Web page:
UNIFIL honing skills of young Lebanese, 05 July 2012
A young man stands on a ladder, drilling holes and fixing electrical cables in the roof, with what, at a glance, look like seasoned hands.
A young man stands on a ladder, drilling holes and fixing electrical cables in the roof, with what, at a glance, look like seasoned hands. In the same room are seven others, busy doing other electrical works in UNIFIL's procurement office that has been turned into a training room.
Hussein Fakih is among 13 young men who are being taken through the drills in an vocational training programme sponsored by UNIFIL. The training kicked off on 3 July at UNIFL's Headquarters in Naquora and is meant to equip them with skills to enhance their technical training.
"The electrical connections have been disabled," says Acraf Hasrouny reassuringly. Hasrouny, who works with the electrical unit of UNIFIL, adds that the hands-on approach will enable the students to get "very good exposure".
The students who will participate in a two-month vocational training programme were picked from the electrical, air-conditioning and mechanical classes at the Bint Jubayl Public Technical School in Southern Lebanon. They are currently in the second year of their technical education and they will get practical experience in their respective fields from UNIFIL's technical units during their summer break.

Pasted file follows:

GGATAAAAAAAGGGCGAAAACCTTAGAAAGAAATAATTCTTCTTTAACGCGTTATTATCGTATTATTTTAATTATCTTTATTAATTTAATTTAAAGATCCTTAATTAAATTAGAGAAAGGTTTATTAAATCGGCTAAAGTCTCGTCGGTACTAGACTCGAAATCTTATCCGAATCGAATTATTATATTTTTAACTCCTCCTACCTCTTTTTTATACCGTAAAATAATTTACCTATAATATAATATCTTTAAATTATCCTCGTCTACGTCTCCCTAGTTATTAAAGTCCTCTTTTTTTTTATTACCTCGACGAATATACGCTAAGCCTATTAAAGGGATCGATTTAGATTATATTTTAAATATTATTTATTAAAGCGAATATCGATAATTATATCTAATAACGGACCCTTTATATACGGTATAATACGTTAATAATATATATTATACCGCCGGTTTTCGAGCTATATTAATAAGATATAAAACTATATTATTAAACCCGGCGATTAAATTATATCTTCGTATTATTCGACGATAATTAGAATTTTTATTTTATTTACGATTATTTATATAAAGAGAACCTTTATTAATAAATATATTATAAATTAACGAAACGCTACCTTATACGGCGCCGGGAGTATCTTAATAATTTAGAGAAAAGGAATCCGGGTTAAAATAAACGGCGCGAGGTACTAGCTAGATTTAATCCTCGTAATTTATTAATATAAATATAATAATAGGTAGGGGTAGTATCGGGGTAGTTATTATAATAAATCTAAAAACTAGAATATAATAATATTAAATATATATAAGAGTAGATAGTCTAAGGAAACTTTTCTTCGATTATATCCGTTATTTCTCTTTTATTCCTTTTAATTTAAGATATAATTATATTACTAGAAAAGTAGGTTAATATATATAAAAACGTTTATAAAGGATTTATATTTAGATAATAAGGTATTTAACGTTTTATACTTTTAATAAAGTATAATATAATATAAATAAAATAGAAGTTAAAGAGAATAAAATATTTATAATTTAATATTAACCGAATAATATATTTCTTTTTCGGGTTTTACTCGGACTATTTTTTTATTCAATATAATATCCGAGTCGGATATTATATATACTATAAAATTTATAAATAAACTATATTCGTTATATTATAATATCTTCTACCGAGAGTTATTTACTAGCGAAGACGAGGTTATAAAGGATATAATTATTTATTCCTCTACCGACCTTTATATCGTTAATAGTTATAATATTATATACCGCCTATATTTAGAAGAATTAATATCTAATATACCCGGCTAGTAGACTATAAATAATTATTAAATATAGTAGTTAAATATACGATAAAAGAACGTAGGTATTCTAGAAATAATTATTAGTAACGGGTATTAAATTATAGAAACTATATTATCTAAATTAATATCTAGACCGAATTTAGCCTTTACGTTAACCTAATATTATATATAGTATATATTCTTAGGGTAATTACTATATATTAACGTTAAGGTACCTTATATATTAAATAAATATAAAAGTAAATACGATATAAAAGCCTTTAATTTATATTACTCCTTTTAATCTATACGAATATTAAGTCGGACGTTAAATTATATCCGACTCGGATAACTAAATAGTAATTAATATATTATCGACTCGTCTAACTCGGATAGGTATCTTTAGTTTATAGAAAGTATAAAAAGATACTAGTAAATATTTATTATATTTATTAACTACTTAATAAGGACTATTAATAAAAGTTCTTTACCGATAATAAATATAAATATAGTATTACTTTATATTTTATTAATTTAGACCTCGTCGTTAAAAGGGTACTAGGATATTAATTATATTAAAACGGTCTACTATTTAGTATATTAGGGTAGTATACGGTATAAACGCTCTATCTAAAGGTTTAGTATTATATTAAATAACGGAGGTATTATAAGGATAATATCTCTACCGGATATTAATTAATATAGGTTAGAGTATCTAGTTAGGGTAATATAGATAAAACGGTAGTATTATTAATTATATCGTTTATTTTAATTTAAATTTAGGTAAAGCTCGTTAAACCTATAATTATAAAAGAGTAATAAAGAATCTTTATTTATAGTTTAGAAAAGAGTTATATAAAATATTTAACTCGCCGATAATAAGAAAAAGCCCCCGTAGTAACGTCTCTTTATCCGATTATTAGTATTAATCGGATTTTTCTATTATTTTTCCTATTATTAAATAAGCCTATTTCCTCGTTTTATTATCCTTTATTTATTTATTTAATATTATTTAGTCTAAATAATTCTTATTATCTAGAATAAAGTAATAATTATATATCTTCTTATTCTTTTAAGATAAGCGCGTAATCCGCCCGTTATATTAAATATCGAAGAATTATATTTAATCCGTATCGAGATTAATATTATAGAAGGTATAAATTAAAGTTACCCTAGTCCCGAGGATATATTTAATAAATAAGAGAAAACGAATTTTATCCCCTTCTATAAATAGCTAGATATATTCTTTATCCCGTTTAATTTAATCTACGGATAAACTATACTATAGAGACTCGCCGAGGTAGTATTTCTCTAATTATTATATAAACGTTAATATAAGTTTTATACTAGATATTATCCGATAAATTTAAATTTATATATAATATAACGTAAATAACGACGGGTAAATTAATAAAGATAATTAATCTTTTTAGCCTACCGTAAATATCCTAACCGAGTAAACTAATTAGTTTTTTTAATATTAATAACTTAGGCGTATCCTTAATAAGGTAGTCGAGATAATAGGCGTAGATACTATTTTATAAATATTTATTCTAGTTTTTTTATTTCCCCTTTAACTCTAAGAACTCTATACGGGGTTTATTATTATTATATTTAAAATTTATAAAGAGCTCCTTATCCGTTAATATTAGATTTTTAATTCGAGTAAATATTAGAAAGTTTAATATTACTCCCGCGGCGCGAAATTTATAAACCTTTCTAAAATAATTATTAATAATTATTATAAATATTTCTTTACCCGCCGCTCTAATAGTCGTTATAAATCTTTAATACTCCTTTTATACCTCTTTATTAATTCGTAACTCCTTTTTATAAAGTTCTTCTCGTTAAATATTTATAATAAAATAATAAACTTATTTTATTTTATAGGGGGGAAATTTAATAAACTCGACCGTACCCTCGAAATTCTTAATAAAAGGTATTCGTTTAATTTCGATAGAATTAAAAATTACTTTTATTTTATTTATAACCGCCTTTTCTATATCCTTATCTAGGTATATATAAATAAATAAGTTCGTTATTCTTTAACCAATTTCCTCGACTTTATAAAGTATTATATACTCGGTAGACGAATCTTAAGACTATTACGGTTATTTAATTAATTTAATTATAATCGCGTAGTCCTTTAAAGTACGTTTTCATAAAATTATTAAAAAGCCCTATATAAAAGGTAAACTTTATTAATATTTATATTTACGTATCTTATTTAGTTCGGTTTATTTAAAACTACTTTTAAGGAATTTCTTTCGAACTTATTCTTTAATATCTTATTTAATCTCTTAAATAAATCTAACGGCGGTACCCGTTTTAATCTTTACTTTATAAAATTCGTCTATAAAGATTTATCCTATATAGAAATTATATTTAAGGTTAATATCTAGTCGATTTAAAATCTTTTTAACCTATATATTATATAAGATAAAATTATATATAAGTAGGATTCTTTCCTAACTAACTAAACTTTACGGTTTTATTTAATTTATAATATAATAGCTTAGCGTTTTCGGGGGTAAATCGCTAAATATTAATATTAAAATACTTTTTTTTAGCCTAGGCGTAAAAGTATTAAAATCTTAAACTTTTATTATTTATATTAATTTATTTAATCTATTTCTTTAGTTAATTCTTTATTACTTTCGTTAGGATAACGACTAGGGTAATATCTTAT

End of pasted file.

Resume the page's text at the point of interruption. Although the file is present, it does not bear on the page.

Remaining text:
Topics to be covered include basic vehicle maintenance, electrical training, specialising in air-conditioning and refrigerator maintenance, and, mechanical training on generators.
The students are from nine villages located in the south of Lebanon:, Bint Jubayl Caza, and two villages in Marjiyoun Caza.
The project, a unique initiative of UNIFIL's Civil Affairs section, aims to build the capacity of Technical School students in vocational training and encourage UNIFIL technical sections to share their vast knowledge and experience with youth from local communities.
It is envisaged that the students will also gain some knowledge and experience from a diverse international environment.
"This is a good opportunity for me and the students," says Hasrouny. "I want to pass on everything I know to these students because I have learned a lot while working for UNIFIL. And by coincidence, students come from the same institution where I studied."
The group, he adds, are eager to learn and will benefit a lot from the programme, if they keep up the enthusiasm.
At the generator unit, an excited Hussein Melhem and David Hatoum, wearing their blue overalls, are ready for the training.
"We are very happy to be working with all these new machines and other modern equipment," they say.
At school, they have not been exposed to the kind of equipment found at UNIFIL, and they are looking forward to learning how to use diesel generators.
Per Einarson, the supervisor of the Generator Unit, is optimistic that the approach they have adopted for the training will be beneficial to the students.
"This experience is good for the students and for us also as UNIFIL. Being a good generator technician in Lebanon with its recurrent electricity problems is very marketable," he says.
This project is in line with this year's international youth day which will be marked in August 2012 under the theme - Building a Better World: Partnering with Youth.